The National Science Foundation has just announced a three-year award for a total of $1.2m to the team of Brent Seales (PI), Joseph Gray (co-PI), James Griffioen (co-PI), and Ross Scaife (co-PI) for EDUCE: Enhanced Digital Unwrapping for Conservation and Exploration.
This proposal is to develop a hardware and software system for the virtual unwrapping and visualization of ancient texts. The overall purpose is to capture in digital form fragile 3D texts, such as ancient papyrus and scrolls of other materials using a custom built, portable, multi-power CT scanning device and then to virtually “unroll” the scroll using image algorithms, rendering a digital facsimile that exposes and makes legible inscriptions and other markings on the artifact, all in a non-invasive process. Preliminary work has demonstrated proof of concept. The project is intensely interdisciplinary, requiring expertise in multiple domains. The project is complex and presents significant intellectual and technical challenges to information technology research, materials research, engineering and the social sciences. The potential broader impacts of the project are significant and immediately useful across a large set of scholarly applications and institutional practices. Successful implementation of the described system will enable non-invasive, non-destructive examination of fragile texts and artifacts which contain a wealth of information, allowing holders to share the intellectual content of precious assets with individuals and other institutions.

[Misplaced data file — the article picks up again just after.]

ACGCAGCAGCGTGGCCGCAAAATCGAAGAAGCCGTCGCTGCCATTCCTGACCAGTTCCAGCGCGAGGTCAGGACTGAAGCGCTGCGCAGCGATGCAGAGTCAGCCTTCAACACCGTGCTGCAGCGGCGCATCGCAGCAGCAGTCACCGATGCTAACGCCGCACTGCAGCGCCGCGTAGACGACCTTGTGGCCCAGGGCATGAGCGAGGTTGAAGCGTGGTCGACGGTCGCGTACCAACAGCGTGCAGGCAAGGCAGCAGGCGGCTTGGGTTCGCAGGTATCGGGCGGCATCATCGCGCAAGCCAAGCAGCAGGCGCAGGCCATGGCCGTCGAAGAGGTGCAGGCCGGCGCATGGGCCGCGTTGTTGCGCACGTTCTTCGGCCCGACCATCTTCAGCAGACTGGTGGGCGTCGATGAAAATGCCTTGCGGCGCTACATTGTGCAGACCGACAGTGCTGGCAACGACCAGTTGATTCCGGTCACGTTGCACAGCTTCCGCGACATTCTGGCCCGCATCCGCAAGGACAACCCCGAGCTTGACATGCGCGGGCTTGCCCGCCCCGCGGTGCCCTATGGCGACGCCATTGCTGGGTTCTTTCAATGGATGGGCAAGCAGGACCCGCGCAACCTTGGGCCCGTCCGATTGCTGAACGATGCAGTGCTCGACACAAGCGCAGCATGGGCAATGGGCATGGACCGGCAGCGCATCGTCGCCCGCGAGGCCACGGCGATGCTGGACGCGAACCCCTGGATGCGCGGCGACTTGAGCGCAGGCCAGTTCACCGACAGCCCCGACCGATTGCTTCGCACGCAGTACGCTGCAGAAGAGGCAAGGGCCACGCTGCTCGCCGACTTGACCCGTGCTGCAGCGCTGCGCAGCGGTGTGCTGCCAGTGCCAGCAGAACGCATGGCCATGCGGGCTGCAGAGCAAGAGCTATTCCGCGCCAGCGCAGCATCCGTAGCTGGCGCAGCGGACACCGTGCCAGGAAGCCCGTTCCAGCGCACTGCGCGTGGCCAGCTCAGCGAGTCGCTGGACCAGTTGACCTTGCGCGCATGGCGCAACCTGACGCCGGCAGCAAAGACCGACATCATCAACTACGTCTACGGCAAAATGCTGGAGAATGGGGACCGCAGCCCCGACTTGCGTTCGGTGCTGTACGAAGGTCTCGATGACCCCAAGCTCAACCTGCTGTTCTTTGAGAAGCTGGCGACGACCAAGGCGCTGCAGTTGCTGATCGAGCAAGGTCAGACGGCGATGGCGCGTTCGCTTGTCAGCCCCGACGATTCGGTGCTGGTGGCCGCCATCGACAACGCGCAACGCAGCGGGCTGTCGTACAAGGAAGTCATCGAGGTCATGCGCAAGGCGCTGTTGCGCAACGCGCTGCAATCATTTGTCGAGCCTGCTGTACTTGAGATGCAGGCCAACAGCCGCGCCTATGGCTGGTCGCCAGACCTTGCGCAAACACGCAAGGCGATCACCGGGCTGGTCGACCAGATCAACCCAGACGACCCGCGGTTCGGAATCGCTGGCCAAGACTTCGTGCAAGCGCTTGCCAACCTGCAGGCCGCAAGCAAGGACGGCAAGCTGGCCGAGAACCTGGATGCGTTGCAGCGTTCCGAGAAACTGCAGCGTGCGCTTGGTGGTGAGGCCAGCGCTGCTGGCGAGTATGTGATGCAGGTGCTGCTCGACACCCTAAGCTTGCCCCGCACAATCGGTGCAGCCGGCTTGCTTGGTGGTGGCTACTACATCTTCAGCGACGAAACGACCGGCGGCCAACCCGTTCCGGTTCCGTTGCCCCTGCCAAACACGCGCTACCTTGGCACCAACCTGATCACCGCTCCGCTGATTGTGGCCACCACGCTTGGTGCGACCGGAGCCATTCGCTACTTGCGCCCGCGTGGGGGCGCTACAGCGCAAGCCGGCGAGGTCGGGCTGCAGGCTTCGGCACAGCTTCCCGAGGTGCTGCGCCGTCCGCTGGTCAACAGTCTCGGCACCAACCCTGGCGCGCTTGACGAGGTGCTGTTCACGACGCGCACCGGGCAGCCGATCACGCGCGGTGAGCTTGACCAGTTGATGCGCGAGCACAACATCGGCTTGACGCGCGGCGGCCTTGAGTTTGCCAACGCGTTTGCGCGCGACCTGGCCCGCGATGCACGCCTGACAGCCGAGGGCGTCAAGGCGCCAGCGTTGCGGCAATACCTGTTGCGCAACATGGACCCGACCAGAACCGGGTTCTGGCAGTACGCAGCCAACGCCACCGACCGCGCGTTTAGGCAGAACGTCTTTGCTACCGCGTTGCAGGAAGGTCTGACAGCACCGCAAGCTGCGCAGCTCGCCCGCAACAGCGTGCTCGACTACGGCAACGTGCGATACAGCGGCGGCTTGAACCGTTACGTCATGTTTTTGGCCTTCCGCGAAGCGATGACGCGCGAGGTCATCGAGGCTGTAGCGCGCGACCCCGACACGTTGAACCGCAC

We’ve begun a new site for dissemination of information about the project here.
Hey, I just spotted this. Congratulations to all. This looks like a great project.
Any updates on this project? It looks really interesting. Have the investigators published anything further? And progress reports?
Updates on UofK website blog: